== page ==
• Scale inversion matches ‘visual values’ (i.e. pixels) to data values
  • Predicates are then used to modify visual representations using production rules.

There is a simple, CSS-inspired language for selecting and composing event streams:

Our model adopts the semantics of Event-Driven Functional Reactive Programming (E-FRP). Low-level input events (e.g., mouse events and keystrokes) are captured through streams, rather than event callbacks. Abstracting event handling as streams reduces the burden of combining and sequencing events—operations that would require callbacks to coordinate external states. To this end, we introduce a syntax for selecting and composing event streams, as shown in Figure 2. While prior work has formulated regex-based symbols for event selection, we instead draw inspiration from CSS selectors. As a result, our syntax operators are likely to be more familiar to visualization designers.

Here are some examples:

  • “mousemove” – the stream of mousemove events
  • “rect:mousemove” – stream of mousemove events that occur on rect marks
  • “mousedown, mouseup” – single stream merging both event types
  • “click[event.pageY >= 300][data.price mouseup” – bounded streams, in this example selecting all mouseup events that occur inbetween a mousedown and a mouseup
  • “mousemove{3ms,5ms}” – a stream of mousemove events that occur at least 3ms and at most 5ms apart.

These operators are composable: [mousedown, mousemove] > [keydown, keyup] > mousemove{5ms,10ms} is a stream of mousemove events occurring at least 5ms apart and at most 10ms apart, between keydown and keyup events, which in turn occur between mousedown and mouseup events.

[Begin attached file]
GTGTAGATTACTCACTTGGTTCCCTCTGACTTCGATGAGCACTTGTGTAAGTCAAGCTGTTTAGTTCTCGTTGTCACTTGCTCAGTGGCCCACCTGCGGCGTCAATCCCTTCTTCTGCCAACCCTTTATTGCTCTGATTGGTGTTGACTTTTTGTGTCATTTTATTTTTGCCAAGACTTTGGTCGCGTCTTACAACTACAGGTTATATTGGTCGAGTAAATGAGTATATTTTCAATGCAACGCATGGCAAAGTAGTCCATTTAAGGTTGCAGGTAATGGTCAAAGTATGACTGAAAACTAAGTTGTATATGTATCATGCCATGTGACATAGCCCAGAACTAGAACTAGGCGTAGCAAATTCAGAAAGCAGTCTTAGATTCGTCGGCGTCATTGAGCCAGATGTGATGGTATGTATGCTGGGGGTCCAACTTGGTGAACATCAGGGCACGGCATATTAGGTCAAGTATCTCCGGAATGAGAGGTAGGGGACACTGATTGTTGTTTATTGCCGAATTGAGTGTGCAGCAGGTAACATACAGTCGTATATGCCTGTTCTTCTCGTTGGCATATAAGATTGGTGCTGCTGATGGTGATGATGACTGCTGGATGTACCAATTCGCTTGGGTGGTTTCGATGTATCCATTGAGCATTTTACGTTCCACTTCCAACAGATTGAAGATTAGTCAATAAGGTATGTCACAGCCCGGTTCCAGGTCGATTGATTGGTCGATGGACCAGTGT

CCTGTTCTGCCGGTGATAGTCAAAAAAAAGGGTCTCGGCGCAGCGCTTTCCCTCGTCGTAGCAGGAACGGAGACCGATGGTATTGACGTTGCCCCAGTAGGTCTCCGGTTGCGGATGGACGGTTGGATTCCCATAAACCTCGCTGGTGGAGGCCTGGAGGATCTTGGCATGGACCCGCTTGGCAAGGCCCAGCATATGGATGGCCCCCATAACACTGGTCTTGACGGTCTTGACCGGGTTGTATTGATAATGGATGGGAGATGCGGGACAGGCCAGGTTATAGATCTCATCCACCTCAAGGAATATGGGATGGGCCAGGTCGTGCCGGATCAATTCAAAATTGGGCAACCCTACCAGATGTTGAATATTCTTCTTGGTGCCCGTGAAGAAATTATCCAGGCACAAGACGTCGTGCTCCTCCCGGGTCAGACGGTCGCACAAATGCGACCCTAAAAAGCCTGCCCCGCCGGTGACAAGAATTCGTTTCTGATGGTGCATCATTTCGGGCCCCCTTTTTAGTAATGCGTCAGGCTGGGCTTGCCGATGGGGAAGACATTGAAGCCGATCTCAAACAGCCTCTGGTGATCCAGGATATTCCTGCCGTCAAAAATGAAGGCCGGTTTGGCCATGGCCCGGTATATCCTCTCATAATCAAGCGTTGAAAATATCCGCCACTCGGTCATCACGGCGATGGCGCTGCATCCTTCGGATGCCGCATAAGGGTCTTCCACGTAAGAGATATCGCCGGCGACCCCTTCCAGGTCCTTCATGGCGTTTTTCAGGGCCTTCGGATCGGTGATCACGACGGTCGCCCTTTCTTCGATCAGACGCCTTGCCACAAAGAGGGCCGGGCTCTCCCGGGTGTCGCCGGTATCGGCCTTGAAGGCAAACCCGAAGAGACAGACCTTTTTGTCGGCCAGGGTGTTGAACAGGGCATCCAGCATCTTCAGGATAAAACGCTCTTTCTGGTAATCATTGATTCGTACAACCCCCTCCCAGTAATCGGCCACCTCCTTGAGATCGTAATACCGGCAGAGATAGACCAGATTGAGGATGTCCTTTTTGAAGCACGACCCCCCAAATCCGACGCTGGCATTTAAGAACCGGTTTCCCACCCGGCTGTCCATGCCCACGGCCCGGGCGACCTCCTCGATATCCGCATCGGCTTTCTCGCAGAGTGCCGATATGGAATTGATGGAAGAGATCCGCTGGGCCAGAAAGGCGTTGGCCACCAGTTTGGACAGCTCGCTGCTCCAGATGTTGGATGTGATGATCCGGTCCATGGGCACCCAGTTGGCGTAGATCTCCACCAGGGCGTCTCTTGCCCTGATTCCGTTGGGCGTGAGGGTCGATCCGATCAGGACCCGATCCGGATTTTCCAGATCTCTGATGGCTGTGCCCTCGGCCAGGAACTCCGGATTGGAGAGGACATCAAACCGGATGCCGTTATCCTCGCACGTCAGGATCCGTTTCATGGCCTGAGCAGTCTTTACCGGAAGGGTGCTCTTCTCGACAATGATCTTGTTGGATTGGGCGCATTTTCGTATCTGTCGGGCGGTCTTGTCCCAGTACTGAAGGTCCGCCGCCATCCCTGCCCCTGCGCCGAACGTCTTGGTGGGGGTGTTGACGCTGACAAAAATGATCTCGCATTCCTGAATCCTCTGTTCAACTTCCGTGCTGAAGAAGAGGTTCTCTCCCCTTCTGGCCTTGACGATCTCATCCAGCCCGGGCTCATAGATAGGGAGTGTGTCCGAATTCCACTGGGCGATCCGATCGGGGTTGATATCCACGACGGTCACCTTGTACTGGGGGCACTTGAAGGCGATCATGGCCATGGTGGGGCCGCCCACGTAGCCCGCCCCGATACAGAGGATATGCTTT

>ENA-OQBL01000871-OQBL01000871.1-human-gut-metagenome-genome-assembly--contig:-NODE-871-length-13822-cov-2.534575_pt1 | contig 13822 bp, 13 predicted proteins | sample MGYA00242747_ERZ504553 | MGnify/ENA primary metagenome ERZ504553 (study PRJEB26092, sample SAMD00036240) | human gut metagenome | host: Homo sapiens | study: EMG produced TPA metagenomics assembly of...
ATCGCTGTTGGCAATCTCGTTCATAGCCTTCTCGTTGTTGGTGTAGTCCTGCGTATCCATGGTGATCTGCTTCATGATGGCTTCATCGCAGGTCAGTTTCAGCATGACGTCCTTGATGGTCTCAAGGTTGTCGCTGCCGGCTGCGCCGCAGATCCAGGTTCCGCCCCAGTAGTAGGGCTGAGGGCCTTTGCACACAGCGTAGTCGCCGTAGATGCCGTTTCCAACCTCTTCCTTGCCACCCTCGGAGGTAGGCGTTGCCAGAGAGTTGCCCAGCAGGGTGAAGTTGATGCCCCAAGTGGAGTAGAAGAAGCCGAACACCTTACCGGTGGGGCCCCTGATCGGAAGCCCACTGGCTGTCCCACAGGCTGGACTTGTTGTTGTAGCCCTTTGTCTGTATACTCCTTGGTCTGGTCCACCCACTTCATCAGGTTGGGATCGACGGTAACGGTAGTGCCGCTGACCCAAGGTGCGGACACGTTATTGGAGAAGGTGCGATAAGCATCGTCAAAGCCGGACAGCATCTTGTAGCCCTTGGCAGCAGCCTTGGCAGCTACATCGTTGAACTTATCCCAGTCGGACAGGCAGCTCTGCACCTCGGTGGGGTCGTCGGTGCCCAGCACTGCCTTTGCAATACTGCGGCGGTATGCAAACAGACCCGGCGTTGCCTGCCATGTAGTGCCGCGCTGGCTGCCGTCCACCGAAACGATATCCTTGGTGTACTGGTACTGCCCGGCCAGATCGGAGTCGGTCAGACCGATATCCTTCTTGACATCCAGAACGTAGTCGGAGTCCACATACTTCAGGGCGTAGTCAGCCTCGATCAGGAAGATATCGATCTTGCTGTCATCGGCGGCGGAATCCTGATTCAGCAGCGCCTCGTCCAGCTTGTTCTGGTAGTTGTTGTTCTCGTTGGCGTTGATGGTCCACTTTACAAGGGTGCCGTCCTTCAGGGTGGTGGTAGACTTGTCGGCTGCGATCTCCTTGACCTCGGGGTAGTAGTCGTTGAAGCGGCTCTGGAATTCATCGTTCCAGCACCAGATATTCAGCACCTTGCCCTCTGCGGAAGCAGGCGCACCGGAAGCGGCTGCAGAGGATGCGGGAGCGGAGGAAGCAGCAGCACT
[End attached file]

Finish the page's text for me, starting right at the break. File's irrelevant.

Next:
Scale inversion is fairly straightforward for continuous values….

The semantics of inverting discrete categorical or ordinal scales, however, are more complex. To mask this complexity from the user, our model provides a special range predicate. This predicate calculates range extents in pixel space using either constants or signal values and, if a scale inversion is specified, produces a corresponding query: intensional for quantitative scales, extensional for categorical data.

I wish I could reproduce all of the figures from the paper here – it’s a very visual subject matter after all – but for that you’ll have to browse the full paper (link at the top of this post). Here’s Figure 5, which shows the declarative specification (as an extension to the Vega visualisation language) for intensional and extensional selections: